You’ll find several buildings of note in any American city. Among them, the courthouse and at least one major church. In the courthouse, lawyers and judges ply their trade. The rule of law is observed and, sometimes, realized.
In the church, men, women and children of all races come together to worship God in faith and fellowship. The inhabitants of both buildings acknowledge the existence of evil, and its unceasing work among us. But they have very different ways of dealing with the potential for evil arriving on their doorstep.
At the courthouse, those in charge take steps to protect those within. There are metal detectors at the entrances. Armed security guards the doors. Armed guards may patrol the halls. At least one armed guard stands in the courtroom, protecting the judge and those under his supervision.
Lawyers and judges working in courthouses have a clear understanding of evil, and its ever-present danger. Truth be told, many of them take extra precautions against violent attack by carrying concealed weapons themselves in direct contravention of the law. They know that the chances are low that they will be arrested for violating a law that common citizens must obey on threat of imprisonment.
Now consider the situation at churches.
There are no metal detectors. There are seldom, if ever, armed security, though that’s changing. In part, that’s because few churches can afford the cost, even if they are inclined to recognize the need.
In some states, such as South Carolina, churches are legally defined “gun-free” zones. No non-law enforcement civilian can carry a firearm into any place of worship without the express permission of the minister.
In 2015, a killer murdered nine people in a Charleston church. Last week, another man walked into two mosques in Christchurch, New Zealand and slaughtered 50. Both had high hopes of sowing division and hate.
People have an inherent desire to believe there are concrete reasons for violence. Reasons that allow us to anticipate apparent madness and stop it before anyone is hurt. Those who seek to impose gun control on the general populace will pander to that desire. In the absence of an obvious motive, they will shift the blame for these atrocities to an inanimate object. The gun.
My children are grown/gone, but I remember those times & if I knew the teacher was carrying a gun, I would suddenly become a home-schooler. Guns in the classroom, the theater, the church, the mall/this is not what we want for our kids as they go into their future. @maddowblog https://t.co/3X3CsIkQfe
— Victoria Wolf (@wolfiemouse) March 21, 2019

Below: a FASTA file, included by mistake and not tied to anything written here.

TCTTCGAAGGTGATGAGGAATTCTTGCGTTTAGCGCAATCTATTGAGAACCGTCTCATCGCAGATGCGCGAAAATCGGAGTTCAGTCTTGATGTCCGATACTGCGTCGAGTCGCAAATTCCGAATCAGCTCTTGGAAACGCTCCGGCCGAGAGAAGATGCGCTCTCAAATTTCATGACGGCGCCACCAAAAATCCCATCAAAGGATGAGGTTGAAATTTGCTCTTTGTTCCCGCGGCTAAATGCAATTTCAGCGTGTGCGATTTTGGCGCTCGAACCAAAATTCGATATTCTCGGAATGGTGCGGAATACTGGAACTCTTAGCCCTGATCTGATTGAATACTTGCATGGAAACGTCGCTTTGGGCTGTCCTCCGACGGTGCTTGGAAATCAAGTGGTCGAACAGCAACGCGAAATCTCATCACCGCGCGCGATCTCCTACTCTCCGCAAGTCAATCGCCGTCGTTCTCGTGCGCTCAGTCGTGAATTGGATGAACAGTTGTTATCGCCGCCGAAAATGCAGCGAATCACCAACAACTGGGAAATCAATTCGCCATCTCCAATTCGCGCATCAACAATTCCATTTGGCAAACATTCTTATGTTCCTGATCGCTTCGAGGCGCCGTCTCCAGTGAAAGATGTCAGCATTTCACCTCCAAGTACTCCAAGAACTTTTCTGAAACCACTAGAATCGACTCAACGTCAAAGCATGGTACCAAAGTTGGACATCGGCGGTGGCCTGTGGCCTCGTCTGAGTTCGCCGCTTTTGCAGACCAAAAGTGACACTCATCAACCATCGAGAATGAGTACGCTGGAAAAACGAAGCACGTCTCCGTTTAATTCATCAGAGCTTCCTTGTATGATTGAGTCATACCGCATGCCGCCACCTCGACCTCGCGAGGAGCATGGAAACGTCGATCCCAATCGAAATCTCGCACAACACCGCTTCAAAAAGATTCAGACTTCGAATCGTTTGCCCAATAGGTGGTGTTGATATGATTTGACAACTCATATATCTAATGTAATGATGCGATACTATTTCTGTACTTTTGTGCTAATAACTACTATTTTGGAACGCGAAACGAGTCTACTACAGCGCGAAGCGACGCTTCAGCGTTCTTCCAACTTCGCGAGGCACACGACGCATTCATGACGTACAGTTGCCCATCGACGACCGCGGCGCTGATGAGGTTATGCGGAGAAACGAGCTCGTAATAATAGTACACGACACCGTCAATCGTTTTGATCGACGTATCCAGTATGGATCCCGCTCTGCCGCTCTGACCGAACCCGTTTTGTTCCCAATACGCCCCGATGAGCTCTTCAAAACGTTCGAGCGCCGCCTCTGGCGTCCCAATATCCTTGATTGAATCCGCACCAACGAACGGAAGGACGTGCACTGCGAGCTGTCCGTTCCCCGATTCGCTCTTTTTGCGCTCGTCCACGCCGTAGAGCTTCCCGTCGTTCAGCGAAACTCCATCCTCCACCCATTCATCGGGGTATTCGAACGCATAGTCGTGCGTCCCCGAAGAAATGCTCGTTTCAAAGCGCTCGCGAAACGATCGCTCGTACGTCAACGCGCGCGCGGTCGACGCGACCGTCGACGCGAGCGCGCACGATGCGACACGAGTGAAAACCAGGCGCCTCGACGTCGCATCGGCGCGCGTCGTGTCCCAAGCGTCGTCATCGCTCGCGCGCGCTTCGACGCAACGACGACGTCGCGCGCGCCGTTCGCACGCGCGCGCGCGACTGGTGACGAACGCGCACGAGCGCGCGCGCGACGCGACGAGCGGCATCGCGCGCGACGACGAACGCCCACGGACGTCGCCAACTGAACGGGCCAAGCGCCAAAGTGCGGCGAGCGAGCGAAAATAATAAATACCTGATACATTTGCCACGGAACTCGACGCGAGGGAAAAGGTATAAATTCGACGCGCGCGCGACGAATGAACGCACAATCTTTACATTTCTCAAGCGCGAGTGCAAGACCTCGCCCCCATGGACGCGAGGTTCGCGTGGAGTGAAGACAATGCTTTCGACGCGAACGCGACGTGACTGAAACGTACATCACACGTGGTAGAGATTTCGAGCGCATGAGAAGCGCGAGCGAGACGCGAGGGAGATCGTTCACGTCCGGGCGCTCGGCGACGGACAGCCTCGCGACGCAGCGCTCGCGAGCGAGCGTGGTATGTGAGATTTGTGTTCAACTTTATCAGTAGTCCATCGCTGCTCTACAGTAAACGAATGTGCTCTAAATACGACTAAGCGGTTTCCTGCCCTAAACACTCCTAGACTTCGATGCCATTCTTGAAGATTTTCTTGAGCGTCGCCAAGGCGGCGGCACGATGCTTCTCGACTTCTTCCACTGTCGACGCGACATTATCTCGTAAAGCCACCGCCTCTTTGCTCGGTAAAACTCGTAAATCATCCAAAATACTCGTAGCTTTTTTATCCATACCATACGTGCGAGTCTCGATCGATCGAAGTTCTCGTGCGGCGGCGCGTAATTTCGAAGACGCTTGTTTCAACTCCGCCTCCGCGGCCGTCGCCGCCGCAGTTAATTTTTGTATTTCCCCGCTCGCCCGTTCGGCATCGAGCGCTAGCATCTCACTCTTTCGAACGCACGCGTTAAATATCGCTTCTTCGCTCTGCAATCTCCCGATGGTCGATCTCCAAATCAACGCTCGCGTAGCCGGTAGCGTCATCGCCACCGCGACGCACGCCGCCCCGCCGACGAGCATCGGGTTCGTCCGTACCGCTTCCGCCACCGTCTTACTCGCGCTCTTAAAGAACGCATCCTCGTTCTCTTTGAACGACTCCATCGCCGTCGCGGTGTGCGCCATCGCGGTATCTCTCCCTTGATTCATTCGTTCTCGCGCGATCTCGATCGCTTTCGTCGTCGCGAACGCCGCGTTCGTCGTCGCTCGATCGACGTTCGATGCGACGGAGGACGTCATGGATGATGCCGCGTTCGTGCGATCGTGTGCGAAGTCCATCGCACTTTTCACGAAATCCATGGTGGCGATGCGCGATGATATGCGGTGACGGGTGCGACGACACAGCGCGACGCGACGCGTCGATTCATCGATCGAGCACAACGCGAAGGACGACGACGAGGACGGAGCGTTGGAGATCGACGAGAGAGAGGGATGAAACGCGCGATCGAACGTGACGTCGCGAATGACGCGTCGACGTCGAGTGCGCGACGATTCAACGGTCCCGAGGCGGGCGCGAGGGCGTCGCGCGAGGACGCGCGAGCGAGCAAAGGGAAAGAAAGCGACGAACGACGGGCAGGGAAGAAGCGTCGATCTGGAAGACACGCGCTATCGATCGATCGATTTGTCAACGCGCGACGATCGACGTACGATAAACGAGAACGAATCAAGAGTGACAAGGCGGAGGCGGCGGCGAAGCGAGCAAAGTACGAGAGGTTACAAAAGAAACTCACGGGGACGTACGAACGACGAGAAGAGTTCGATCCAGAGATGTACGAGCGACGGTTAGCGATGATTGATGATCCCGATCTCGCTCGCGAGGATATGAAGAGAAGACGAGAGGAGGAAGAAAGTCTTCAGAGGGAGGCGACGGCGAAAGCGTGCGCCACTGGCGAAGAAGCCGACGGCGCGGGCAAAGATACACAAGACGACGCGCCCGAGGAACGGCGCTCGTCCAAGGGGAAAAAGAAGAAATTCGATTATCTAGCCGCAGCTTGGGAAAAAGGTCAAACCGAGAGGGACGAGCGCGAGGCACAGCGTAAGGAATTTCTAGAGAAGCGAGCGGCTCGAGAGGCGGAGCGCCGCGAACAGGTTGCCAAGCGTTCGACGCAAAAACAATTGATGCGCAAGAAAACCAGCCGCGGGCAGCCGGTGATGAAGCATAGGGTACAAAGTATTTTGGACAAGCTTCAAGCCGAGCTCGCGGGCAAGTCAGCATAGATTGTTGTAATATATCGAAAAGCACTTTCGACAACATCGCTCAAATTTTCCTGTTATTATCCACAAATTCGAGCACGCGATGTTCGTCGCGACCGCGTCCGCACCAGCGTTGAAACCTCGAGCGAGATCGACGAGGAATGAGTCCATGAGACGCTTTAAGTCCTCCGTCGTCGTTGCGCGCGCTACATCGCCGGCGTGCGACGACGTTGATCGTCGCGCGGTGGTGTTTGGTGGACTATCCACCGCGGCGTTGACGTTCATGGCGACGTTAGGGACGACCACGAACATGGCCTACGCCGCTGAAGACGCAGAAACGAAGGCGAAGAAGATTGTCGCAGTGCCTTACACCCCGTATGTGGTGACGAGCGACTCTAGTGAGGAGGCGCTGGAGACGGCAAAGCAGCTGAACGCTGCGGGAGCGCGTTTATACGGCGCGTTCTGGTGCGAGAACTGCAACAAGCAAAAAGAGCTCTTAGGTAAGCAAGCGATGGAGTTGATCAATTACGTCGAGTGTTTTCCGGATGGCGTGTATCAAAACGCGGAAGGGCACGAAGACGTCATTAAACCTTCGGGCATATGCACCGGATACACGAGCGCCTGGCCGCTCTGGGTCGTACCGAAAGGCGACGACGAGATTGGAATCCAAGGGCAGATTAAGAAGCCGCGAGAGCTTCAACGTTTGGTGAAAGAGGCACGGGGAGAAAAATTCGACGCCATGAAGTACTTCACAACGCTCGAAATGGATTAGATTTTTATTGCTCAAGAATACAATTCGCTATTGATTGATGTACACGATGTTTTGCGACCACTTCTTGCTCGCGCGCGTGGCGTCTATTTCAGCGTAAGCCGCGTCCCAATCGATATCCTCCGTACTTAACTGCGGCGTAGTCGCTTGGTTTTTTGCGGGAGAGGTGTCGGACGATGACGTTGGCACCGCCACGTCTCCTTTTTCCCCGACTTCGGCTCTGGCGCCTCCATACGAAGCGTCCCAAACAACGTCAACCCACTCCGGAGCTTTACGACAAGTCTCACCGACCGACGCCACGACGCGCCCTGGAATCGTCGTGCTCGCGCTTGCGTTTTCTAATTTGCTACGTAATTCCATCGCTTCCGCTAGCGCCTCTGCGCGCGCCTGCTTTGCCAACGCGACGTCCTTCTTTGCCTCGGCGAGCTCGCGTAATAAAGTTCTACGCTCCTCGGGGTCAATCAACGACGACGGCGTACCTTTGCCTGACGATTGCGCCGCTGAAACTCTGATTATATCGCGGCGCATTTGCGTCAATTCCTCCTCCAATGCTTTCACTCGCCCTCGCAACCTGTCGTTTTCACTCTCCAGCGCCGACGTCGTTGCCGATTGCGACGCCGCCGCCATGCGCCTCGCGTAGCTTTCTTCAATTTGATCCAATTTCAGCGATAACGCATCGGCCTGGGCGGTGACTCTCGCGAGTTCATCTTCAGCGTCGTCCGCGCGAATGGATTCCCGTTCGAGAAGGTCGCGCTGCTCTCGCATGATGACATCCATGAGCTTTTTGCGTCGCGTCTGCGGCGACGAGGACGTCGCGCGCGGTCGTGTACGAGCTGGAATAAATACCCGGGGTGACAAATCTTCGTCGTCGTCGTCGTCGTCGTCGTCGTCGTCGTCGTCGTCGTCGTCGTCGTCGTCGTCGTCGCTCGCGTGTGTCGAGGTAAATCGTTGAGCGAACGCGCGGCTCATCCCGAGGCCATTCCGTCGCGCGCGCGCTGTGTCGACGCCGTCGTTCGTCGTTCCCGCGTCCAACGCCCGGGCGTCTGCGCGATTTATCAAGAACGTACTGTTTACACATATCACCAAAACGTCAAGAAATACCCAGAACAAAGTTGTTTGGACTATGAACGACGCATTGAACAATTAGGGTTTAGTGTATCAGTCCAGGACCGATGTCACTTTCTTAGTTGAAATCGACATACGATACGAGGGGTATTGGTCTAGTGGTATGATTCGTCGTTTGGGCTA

To do this they have to deny the existence of evil.
It doesn’t matter whether one believes Satan to be the author of evil, or consider evil the result of a moral choice made by flawed human beings, doesn’t matter. For if evil exists, we must defend ourselves against it, both within ourselves and our fellow man. Those pushing the disarmament of the law-abiding cannot acknowledge the existence of evil because they’d have to see it for what it is: ever-present and inherently unpredictable.
Evil actively works against those who strive for good. Evil is planned, considered, nurtured and festered. It waits and watches and looks for weakness. It learns from experience. It sees laws designed to protect the innocent as the simple and simplistic barriers that they are. It exploits those weaknesses to corrupt or destroy whatever it wants or needs to corrupt and destroy.
Would magazine capacity limits have stopped or even slowed the Charleston or the New Zealand killers? Would mandatory background checks between father and son have prevented him from accessing a firearm to slaughter the devout? To believe so is to underestimate the enemy.
There is only one way to stop evil: confront it. It is always preferable to confront evil before it acts out. But it is not always possible. Evil is clever and patient seeks to preserve itself. To accomplish its mission. Just as life finds a way, so does death.
Sometimes evil can only be stopped at the sharp end, when it finally reveals itself. At that moment, innocent lives must defend themselves with all the intelligence and, yes, force they can muster. Otherwise they will be taken. And how better to defend oneself against an imminent threat of death or grievous bodily than with a firearm?
Why should innocents be denied the ability to protect their lives by force of arms when they’re in a church? Are their lives of greater value on the sidewalk in front of the building than inside it? But it’s God’s house! It’s holy ground! Instruments of violence have no place therein! Weapons will disturb the very atmosphere of the church! Not nearly as much as the blood of innocents.
Guns in church? Alabama bill resurfaces – https://t.co/0w8xfsOPOA
“A number of people bring a gun to church anyway,” Johnston said. “When they’re getting ready for church, they get their Bible and their gun.”
If you need a gun for church, just stay home https://t.co/B8Lt1qUggm
— Kenneth Johnston (@KW_Johnston) March 17, 2019
Just as the New Zealand shooter had planned, we’re hearing the usual calls from all the usual suspects for the imposition of draconian gun control measures – despite their manifest failures. People of faith must resist the urge to seek unrealistic solutions. They must realize that evil is more than parable, more than metaphor. It is among us and waiting for its chance to wound, maim and kill the innocent, anywhere and at any time.
Being ready for the appearance of evil, or allowing oneself to be rendered helpless against it, is the ultimate moral choice. One that must be made before it strikes. And strike again it will.
Mike McDaniel writes at Stately McDaniel Manor.